For chapter eight, it's really hard to pinpoint a specific thing I really liked. This was probably my favorite chapter. He says on page 76 that "I came to one Italy in 1944 and another in 1963. The 1963 Italy was filled with sparkling fountains [and] shiny little cars that honked and darted through well-kept streets[.] [...] The 1944 Italy I remembered brown and gray and lifeless. [...] I hate to admit it, but that was the Italy I wanted to find. I fell in love with a sad land, and wanted it sad one more time" (Hugo 76). I thought this was really important, because I believe it's important for a writer to write with their experiences, and then sit on it for a bit. There's a bigger impact that way. I believe the impact was bigger with the "before" and "after" Italy.
In chapter nine, what really stuck out to me was the comparison between the "there" and "here." The factory vs. the university. To me, it was important because it shows that life in academia isn't what some may seem, especially for someone who is in the English/Literature/Creative Writing department. There's a lot of stigma, as he says on page 101: "Here: I've been named the head of a student dope ring. A student informant tells the administration I've advised students to print and distribute copies of a "dirty poem" about the campus. I am a homosexual. I am a merciless womanizer. I throw wild parties. I write my poems in Italian and then translate them into English. I come to class dressed in dirty, torn T-shirts. I am a liberal, a reactionary, a communist, a Nazi." (Hugo 101). We who dwindle in art (not even art in word-form, but theatre and other visual art as well) get a lot of crap thrown our way, and then people have the gall to ask us when we're going to work in the "real world" or get a "real job."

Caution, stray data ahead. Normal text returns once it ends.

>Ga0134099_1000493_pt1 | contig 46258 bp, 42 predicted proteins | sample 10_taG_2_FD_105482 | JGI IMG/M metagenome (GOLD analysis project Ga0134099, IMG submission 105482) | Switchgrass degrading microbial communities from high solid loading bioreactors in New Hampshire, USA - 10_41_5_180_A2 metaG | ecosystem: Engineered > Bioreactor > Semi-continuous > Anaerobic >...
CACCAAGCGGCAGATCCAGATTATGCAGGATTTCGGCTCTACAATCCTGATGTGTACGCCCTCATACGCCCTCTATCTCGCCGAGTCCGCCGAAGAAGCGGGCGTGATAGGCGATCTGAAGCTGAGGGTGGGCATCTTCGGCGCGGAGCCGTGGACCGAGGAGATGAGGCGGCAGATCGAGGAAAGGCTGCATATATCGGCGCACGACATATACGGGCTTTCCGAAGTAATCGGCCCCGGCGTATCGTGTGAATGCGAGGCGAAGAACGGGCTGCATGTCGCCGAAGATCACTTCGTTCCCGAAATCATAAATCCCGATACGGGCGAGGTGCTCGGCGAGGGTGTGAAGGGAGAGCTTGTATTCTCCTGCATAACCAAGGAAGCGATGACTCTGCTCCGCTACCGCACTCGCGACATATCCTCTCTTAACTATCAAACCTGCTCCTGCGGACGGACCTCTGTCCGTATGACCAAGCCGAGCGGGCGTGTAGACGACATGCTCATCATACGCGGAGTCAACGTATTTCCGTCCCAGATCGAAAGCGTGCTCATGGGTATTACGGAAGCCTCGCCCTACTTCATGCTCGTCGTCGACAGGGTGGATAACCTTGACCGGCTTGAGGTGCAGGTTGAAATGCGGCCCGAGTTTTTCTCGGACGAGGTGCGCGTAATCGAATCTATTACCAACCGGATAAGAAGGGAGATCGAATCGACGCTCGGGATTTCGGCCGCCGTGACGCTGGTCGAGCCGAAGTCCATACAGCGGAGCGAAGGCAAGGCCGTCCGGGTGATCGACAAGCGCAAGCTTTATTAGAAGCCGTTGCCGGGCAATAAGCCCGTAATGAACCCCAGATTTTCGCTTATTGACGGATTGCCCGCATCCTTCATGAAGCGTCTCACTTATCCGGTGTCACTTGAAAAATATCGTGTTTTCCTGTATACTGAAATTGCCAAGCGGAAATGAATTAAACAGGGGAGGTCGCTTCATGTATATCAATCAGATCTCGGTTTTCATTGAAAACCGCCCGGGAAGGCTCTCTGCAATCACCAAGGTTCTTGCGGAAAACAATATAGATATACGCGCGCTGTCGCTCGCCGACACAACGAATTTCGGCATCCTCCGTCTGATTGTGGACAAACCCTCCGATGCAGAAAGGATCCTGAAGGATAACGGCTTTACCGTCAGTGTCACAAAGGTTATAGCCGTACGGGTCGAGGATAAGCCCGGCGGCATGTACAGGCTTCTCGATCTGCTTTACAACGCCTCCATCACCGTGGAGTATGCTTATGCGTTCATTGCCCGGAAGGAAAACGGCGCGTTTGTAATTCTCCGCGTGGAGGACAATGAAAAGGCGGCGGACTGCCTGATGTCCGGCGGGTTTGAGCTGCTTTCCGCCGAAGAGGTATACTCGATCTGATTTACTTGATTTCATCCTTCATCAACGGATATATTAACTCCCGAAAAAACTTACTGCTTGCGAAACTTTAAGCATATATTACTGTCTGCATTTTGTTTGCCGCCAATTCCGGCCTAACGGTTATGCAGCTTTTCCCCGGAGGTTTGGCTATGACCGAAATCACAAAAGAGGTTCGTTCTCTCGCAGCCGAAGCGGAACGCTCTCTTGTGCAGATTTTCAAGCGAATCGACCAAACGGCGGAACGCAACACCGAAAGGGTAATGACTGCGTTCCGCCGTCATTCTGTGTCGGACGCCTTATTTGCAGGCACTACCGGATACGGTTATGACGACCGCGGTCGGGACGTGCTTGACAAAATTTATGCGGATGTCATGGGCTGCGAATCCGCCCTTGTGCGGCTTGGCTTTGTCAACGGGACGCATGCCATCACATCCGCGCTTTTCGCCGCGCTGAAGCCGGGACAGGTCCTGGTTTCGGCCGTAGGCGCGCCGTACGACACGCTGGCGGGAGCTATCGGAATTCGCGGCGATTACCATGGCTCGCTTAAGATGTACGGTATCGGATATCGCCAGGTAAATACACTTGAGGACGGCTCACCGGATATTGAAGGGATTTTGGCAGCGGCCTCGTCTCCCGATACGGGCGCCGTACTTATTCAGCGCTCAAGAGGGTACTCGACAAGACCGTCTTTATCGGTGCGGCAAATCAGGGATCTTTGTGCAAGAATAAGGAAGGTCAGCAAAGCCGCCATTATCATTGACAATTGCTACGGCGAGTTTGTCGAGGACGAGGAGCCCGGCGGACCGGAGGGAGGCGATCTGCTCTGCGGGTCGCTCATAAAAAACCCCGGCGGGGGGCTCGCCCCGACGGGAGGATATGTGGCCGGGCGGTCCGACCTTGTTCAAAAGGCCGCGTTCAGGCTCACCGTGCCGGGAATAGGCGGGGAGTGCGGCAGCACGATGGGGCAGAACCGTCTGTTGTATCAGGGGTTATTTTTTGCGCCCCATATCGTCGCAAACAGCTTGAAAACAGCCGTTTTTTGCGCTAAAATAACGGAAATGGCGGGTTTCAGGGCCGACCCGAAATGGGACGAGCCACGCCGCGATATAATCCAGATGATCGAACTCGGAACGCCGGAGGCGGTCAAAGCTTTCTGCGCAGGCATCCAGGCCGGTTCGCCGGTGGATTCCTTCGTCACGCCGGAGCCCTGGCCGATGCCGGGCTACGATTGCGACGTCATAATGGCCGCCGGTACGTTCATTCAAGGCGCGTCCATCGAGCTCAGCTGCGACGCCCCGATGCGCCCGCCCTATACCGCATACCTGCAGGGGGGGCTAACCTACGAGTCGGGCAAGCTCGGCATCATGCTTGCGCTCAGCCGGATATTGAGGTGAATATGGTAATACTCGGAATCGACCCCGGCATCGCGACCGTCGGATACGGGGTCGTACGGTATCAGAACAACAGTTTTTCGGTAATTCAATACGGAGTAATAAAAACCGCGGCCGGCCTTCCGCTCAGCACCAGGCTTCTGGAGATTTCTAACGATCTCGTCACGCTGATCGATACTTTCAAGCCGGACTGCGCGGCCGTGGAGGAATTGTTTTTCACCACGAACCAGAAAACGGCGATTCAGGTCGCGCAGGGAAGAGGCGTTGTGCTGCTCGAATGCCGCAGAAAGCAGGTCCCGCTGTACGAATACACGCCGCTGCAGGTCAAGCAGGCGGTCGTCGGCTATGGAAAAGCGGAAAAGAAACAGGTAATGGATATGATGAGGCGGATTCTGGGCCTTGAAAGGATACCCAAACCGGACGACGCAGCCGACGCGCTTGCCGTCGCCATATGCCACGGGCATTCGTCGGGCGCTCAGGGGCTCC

Being someone who has done multiple workshops both in high school and in college before, I can honestly say that they're my favorite part of any creative writing class. As a critic, I'm (still) learning how to give feedback without being too English teacher-y. I try to avoid using a red pen so the grammar Nazi doesn't gain any power. I'm also just too nice sometimes. It's hard to tell where that line between too nice and too brutal resides. That being said, I always adore the feedback I get. Even if it's something small and insignificant, I take it into consideration and apply it towards my work. There may be some cases where the critic didn't understand, or is too harsh, but it's still pretty important to give even the most brutal of workshop responses at least a little bit of attention, because there is always something to be gained. I personally believe that workshops should be in a lot of other English classes, because students can gain so much more insight from a whole group of people, rather than just one professor who has seen countless numbers of similar papers or works. Fresh eyes are always important.
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